Good Painting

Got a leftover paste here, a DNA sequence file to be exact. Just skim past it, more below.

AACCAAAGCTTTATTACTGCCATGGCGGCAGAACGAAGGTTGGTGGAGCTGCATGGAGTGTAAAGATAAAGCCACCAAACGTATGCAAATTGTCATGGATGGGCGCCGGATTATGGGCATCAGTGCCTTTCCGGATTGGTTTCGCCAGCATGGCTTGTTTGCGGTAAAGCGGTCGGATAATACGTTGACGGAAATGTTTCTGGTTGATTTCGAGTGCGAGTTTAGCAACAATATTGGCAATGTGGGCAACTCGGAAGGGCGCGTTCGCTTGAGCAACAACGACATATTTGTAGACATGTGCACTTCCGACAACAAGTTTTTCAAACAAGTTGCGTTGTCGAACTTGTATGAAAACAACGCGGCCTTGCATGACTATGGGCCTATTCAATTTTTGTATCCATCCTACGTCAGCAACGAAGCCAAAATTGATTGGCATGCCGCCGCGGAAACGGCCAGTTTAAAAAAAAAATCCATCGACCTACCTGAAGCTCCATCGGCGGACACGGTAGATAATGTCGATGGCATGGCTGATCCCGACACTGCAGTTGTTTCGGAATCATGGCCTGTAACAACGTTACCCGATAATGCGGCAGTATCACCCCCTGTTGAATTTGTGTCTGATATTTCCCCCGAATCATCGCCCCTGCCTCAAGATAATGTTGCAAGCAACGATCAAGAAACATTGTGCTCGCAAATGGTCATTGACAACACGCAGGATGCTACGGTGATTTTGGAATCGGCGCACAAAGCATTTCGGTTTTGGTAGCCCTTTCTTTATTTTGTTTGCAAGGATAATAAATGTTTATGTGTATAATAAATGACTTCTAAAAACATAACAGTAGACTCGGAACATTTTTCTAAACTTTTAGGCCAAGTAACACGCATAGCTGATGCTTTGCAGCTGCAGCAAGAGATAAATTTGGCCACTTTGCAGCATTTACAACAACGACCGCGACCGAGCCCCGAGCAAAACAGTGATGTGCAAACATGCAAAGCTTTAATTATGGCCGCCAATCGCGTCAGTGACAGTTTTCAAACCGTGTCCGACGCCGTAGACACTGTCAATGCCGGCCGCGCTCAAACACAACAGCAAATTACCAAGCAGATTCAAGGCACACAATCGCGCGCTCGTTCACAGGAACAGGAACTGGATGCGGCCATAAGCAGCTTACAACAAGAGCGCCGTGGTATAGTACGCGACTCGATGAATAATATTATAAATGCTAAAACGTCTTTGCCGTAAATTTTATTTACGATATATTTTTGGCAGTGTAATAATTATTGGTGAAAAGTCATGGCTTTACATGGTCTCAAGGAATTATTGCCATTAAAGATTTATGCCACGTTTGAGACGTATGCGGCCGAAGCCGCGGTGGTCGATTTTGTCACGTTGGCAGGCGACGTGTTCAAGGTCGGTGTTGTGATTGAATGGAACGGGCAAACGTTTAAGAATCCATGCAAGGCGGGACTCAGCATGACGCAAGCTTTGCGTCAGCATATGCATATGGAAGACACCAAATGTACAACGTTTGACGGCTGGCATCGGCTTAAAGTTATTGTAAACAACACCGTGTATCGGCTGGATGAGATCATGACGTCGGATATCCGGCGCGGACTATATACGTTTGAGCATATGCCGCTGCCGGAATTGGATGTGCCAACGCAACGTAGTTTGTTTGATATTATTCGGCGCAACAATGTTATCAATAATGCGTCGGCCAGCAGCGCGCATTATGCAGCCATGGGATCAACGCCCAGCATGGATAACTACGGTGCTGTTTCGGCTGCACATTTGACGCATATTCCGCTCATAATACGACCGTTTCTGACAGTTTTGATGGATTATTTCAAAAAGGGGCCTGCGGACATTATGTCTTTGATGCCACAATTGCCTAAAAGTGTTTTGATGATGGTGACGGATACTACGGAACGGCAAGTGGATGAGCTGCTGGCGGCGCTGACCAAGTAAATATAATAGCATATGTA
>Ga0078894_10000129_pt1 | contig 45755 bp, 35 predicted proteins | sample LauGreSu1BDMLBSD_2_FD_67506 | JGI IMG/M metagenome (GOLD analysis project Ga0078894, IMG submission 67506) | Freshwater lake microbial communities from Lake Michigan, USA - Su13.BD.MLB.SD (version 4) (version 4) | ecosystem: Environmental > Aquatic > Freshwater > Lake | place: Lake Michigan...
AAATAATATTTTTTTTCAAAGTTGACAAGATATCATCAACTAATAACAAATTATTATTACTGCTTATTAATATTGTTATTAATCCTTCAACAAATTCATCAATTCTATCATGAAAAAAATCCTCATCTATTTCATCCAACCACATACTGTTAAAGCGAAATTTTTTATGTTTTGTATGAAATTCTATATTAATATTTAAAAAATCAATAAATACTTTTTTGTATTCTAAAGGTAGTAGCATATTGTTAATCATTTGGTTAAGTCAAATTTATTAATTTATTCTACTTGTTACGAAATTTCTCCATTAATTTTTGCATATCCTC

The temple is a latch on the skull where four bones fuse: the frontal, parietal, temporal, and sphenoid. In anatomy courses at art academies students study the latch and its quadruple planes with the help of diagrams and gypsum reproductions. Students draw and redraw these models, accustoming themselves to the relations of the shapes which make up the skull and the rest of the skeleton until at last they can consistently, almost perfunctorily, sketch the outline of a human form with precision. The pencil line will conjure the sweep of the collarbone into the shoulder blade, the spine’s curve, and the haunches above the hips as if the whole figure were fully formed in the artist’s mind and the hand holding the pencil was itself manipulated by the figure in the artist’s imagination — as if the pencil was automatically, without thought, acting on a directive issued by the artist’s subconscious. This automaticity is the point, the essence of the draftsman’s skill. Like a dancer whose knowledge of the choreography is not reflective but muscular, the artist will know the human body so well that even a sketch — say, a hastily rendered likeness copied surreptitiously into a Moleskine on a subway car before the unwitting model, a fellow passenger, has a chance to shift her weight, or to catch the snoop in action — will evince this understanding. The sketch is not just of a face, it is of a face which sheathes a skull, connected to a spinal cord and a ribcage, and even if the artist has not drawn these things she knows that they are all of a piece, smoothly fitted into one another, and the marks in the Moleskine are informed by this prior understanding.  If the flesh of a model is pulled tightly over

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